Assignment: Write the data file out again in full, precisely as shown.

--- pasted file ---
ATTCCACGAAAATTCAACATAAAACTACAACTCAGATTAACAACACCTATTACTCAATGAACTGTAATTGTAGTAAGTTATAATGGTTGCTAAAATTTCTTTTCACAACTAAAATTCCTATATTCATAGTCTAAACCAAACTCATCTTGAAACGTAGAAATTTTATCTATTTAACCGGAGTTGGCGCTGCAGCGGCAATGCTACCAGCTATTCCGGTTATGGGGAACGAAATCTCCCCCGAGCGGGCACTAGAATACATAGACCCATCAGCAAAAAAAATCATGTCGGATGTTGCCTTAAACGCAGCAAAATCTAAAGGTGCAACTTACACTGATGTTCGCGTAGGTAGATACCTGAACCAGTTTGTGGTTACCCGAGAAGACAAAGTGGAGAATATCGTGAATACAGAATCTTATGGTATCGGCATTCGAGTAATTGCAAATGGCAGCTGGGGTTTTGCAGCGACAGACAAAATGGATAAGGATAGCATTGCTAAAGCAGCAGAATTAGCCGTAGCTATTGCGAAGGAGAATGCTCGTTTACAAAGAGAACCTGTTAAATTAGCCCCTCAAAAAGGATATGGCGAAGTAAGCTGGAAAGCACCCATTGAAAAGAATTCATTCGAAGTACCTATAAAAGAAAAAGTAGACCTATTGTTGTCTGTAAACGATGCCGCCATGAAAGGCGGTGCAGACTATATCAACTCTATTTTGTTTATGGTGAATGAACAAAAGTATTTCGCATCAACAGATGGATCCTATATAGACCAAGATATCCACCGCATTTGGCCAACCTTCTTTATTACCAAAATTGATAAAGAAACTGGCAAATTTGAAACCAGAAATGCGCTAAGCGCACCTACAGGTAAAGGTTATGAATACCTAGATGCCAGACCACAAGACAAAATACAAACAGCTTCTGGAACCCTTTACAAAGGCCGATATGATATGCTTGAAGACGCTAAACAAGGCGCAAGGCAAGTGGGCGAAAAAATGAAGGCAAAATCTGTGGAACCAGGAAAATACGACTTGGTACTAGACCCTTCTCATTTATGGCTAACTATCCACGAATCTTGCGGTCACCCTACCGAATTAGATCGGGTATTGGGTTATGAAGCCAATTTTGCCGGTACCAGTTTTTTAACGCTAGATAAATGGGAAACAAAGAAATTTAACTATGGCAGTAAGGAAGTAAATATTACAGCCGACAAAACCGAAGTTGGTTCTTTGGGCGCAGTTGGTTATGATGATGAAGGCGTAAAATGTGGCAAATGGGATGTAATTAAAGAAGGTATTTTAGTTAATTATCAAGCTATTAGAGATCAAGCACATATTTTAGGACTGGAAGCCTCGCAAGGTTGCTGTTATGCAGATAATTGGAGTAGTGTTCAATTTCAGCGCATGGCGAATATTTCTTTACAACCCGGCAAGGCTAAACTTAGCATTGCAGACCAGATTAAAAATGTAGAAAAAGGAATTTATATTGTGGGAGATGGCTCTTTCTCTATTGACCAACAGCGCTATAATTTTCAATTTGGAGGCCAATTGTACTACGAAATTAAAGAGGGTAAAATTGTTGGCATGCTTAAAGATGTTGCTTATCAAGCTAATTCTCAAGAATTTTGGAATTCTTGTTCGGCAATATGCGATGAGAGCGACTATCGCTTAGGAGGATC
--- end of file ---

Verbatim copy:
ATTCCACGAAAATTCAACATAAAACTACAACTCAGATTAACAACACCTATTACTCAATGAACTGTAATTGTAGTAAGTTATAATGGTTGCTAAAATTTCTTTTCACAACTAAAATTCCTATATTCATAGTCTAAACCAAACTCATCTTGAAACGTAGAAATTTTATCTATTTAACCGGAGTTGGCGCTGCAGCGGCAATGCTACCAGCTATTCCGGTTATGGGGAACGAAATCTCCCCCGAGCGGGCACTAGAATACATAGACCCATCAGCAAAAAAAATCATGTCGGATGTTGCCTTAAACGCAGCAAAATCTAAAGGTGCAACTTACACTGATGTTCGCGTAGGTAGATACCTGAACCAGTTTGTGGTTACCCGAGAAGACAAAGTGGAGAATATCGTGAATACAGAATCTTATGGTATCGGCATTCGAGTAATTGCAAATGGCAGCTGGGGTTTTGCAGCGACAGACAAAATGGATAAGGATAGCATTGCTAAAGCAGCAGAATTAGCCGTAGCTATTGCGAAGGAGAATGCTCGTTTACAAAGAGAACCTGTTAAATTAGCCCCTCAAAAAGGATATGGCGAAGTAAGCTGGAAAGCACCCATTGAAAAGAATTCATTCGAAGTACCTATAAAAGAAAAAGTAGACCTATTGTTGTCTGTAAACGATGCCGCCATGAAAGGCGGTGCAGACTATATCAACTCTATTTTGTTTATGGTGAATGAACAAAAGTATTTCGCATCAACAGATGGATCCTATATAGACCAAGATATCCACCGCATTTGGCCAACCTTCTTTATTACCAAAATTGATAAAGAAACTGGCAAATTTGAAACCAGAAATGCGCTAAGCGCACCTACAGGTAAAGGTTATGAATACCTAGATGCCAGACCACAAGACAAAATACAAACAGCTTCTGGAACCCTTTACAAAGGCCGATATGATATGCTTGAAGACGCTAAACAAGGCGCAAGGCAAGTGGGCGAAAAAATGAAGGCAAAATCTGTGGAACCAGGAAAATACGACTTGGTACTAGACCCTTCTCATTTATGGCTAACTATCCACGAATCTTGCGGTCACCCTACCGAATTAGATCGGGTATTGGGTTATGAAGCCAATTTTGCCGGTACCAGTTTTTTAACGCTAGATAAATGGGAAACAAAGAAATTTAACTATGGCAGTAAGGAAGTAAATATTACAGCCGACAAAACCGAAGTTGGTTCTTTGGGCGCAGTTGGTTATGATGATGAAGGCGTAAAATGTGGCAAATGGGATGTAATTAAAGAAGGTATTTTAGTTAATTATCAAGCTATTAGAGATCAAGCACATATTTTAGGACTGGAAGCCTCGCAAGGTTGCTGTTATGCAGATAATTGGAGTAGTGTTCAATTTCAGCGCATGGCGAATATTTCTTTACAACCCGGCAAGGCTAAACTTAGCATTGCAGACCAGATTAAAAATGTAGAAAAAGGAATTTATATTGTGGGAGATGGCTCTTTCTCTATTGACCAACAGCGCTATAATTTTCAATTTGGAGGCCAATTGTACTACGAAATTAAAGAGGGTAAAATTGTTGGCATGCTTAAAGATGTTGCTTATCAAGCTAATTCTCAAGAATTTTGGAATTCTTGTTCGGCAATATGCGATGAGAGCGACTATCGCTTAGGAGGATC